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Universal College Education: Should Everyone Go to School?

Aug 17, 2009 Jennifer Williamson, Distance Columnist | 0 Comments

In March, 2009 at the U.S. Hispanic Chamber of Congress, President Obama expressed his ambition to make a college education more accessible to American low-income students through his proposed $2.5 billion Access and Completion Incentive Fund.  President Obama, as well as many policymakers and prominent minds in the country, believe that increasing the number of college graduates in the U.S. is a key component to our economic recovery.

But not everybody agrees.  Since Obama’s March appearance, opinions have been given on both sides of the issue. While many agree with the President, some believe that pushing more people through advanced degree programs won’t solve any problems—and may create some. Here’s a look at both sides of the issue.

The Cons: Why Everyone Shouldn’t Get a College Degree

A degree isn’t worth it to everyone.

As tuition increases outpace pay raises in almost every industry, the agenda of four-year degrees—particularly Liberal Arts degrees that hold to the credo of learning for its own sake—are coming under more scrutiny. Regardless of Federal aid, many students are graduating with tens of thousands of dollars in debt—and in many industries, it’s difficult to find entry-level jobs that can help them pay off their college debt without a struggle. 

Some students are forced to go into less satisfying and more lucrative careers than they would have chosen if not for the demands of paying off their debt.  If college degrees can’t get students into the careers they want—if they sometimes force graduates to go into careers that don’t appeal to them—are they really as valuable as we think?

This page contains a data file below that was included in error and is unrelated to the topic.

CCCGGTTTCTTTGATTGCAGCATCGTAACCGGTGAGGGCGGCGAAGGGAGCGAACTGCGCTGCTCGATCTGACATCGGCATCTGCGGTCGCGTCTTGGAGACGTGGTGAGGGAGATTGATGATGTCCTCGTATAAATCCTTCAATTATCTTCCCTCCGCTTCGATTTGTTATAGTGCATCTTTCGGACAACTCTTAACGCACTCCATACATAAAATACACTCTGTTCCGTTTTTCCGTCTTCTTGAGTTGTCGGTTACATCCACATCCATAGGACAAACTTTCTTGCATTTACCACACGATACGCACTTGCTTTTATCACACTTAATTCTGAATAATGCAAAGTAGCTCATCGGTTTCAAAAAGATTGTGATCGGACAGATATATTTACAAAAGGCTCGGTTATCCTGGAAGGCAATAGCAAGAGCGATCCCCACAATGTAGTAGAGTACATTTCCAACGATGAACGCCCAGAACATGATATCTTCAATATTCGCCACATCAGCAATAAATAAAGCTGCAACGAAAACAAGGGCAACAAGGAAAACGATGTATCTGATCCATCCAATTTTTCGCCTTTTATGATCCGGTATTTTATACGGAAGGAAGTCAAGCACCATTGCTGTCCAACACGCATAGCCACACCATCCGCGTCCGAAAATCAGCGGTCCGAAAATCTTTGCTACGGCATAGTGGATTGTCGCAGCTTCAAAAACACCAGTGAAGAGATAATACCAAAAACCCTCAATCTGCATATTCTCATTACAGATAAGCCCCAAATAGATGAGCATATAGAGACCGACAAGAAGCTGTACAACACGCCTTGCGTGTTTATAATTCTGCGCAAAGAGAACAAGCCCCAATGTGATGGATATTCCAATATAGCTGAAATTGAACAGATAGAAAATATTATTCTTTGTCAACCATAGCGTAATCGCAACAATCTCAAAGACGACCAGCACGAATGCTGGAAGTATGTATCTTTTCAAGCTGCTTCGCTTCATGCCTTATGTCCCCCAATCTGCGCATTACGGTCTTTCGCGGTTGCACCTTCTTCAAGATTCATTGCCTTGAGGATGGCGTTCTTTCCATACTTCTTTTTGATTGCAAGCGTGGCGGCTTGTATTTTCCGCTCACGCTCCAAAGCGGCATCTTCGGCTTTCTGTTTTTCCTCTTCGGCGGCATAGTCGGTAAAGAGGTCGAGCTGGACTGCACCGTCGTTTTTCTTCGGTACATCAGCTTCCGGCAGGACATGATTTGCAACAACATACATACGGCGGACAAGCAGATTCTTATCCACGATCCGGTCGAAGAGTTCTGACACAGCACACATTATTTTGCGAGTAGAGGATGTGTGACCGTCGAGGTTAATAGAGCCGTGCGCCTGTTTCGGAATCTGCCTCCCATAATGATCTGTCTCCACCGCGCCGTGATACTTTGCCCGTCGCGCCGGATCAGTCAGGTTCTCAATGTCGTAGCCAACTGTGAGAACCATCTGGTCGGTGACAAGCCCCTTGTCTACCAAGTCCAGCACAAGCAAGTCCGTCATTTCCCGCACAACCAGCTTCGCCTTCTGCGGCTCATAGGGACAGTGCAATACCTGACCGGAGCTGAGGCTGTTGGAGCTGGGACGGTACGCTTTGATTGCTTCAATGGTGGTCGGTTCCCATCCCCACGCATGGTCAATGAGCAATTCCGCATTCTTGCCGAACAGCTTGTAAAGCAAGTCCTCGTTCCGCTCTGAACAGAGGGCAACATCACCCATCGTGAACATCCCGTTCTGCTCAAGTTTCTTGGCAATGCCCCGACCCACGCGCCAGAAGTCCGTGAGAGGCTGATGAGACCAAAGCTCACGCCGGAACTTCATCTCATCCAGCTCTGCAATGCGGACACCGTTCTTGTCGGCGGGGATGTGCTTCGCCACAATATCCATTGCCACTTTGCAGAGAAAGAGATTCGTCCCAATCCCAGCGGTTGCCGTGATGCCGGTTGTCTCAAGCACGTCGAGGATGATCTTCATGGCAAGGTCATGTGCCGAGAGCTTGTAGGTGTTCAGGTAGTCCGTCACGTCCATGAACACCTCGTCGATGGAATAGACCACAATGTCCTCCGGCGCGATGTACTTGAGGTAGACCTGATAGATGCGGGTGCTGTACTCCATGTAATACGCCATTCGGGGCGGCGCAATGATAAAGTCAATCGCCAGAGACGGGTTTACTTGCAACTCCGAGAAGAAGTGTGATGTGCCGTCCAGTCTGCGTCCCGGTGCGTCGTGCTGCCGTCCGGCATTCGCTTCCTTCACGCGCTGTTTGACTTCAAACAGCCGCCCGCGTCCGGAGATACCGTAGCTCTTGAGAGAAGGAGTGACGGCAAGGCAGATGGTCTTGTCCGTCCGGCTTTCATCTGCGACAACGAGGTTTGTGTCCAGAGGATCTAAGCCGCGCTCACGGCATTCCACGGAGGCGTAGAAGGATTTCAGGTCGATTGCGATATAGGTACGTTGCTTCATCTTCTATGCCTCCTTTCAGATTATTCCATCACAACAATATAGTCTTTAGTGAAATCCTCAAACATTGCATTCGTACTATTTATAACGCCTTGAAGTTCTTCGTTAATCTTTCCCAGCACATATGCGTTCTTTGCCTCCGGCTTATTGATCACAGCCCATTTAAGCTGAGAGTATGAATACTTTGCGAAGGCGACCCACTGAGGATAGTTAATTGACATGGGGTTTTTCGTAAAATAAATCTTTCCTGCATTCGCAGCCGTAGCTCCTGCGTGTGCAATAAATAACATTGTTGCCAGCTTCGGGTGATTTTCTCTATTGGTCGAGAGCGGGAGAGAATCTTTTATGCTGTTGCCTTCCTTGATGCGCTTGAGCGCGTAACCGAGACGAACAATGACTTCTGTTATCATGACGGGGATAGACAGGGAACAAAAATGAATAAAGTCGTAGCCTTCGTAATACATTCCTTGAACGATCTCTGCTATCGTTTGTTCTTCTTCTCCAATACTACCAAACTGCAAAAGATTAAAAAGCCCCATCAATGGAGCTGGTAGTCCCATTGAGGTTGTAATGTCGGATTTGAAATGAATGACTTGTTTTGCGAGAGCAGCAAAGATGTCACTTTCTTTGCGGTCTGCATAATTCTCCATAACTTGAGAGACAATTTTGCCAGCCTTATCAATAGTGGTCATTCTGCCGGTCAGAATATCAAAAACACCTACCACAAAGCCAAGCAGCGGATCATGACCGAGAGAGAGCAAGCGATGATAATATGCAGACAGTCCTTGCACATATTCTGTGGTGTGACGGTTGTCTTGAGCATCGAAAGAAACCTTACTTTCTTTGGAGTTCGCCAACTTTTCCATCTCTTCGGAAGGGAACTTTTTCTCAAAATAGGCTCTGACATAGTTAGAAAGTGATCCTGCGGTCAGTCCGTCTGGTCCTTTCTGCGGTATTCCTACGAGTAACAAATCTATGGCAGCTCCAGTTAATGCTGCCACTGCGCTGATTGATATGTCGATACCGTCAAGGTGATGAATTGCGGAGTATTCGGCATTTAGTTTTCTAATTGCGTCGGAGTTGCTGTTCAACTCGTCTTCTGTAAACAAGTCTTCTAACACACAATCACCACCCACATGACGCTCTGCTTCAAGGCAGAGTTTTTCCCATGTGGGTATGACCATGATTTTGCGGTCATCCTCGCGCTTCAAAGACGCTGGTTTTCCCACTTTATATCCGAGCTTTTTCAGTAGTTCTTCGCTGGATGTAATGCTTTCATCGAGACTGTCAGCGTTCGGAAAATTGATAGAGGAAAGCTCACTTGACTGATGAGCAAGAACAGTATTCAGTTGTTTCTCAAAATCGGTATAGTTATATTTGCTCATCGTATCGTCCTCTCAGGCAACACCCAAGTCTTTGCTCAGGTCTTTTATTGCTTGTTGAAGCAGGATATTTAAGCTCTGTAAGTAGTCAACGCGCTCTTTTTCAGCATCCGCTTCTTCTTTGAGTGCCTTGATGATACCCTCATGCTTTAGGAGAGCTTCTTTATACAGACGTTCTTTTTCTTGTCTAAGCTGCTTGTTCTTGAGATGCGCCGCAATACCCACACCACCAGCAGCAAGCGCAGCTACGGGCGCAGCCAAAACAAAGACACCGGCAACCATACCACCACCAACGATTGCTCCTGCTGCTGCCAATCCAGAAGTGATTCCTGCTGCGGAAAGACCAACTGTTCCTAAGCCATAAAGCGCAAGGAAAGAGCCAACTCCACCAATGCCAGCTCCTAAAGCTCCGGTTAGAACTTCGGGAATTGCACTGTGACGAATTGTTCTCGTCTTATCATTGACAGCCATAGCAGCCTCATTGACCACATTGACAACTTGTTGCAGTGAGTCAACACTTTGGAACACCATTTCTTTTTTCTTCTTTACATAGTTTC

Not all careers need a college degree.

A lot of importance is placed on earning a college degree in our society, and students who choose not to enter a postsecondary program are sometimes viewed as failures.  But many legitimate and lucrative careers don’t require a four-year degree.

If you want a job in construction, hospitality, information technology, air traffic control, or a range of other industries, you may not need a four-year degree—or even anything more than a high school diploma and some certification. If this is the case for your chosen career, the debt load and time spent at a traditional college could be debilitating rather than uplifting.

Not all students want to go to college.

In American society, going to college is often seen as the one and only path to career success and happiness. But some students don’t want to go to college. There are many ways to succeed in America—and many versions of happiness. For some people, the fast track to success requires traveling, starting a business, or starting a family right out of high school instead of filling out applications and going on campus visits.

The Pros: Why Education Should Be Accessible To All

Not everyone has to go to college, but everyone should have the opportunity. 

It’s true that college may not be appropriate for everyone. But it should be accessible to all, regardless of ability to pay. America is supposed to be a country that offers great individual freedom—but if some of its citizens can’t improve their lives by earning an advanced degree because they can’t afford the cost, can we truly say we’re free?

Jobs requiring college degrees are projected to grow.

Nobody can say for sure exactly what skills and qualifications the economy will require when it emerges from the current recession. But some—including President Obama himself—believe that in an increasingly knowledge-based economy, post-secondary degrees will be crucial to success and stability.

The U.S. is falling behind in education. 

Far from being a global leader in producing highly educated citizens, the U.S. is ranked 10th in the world in its percentage of 25-to-34-year-olds who have earned an advanced degree—behind France, Japan, South Korea, Belgium, Norway, and Denmark among others. How this will impact our place in the global economy isn’t yet clear—but it’s not likely to be beneficial. If college graduation rates continue to fall, we may find ourselves surpassed in influence and innovation on the global stage.

Regardless of where you fall on this issue, it’s true that many students don’t attend or finish college because they can’t afford to—and in a country that values freedom as much as we do, that’s a travesty.  College may not be the right choice for everyone, and there are many paths to happiness and success—but nobody should have to give up a college education purely because they can’t afford it.


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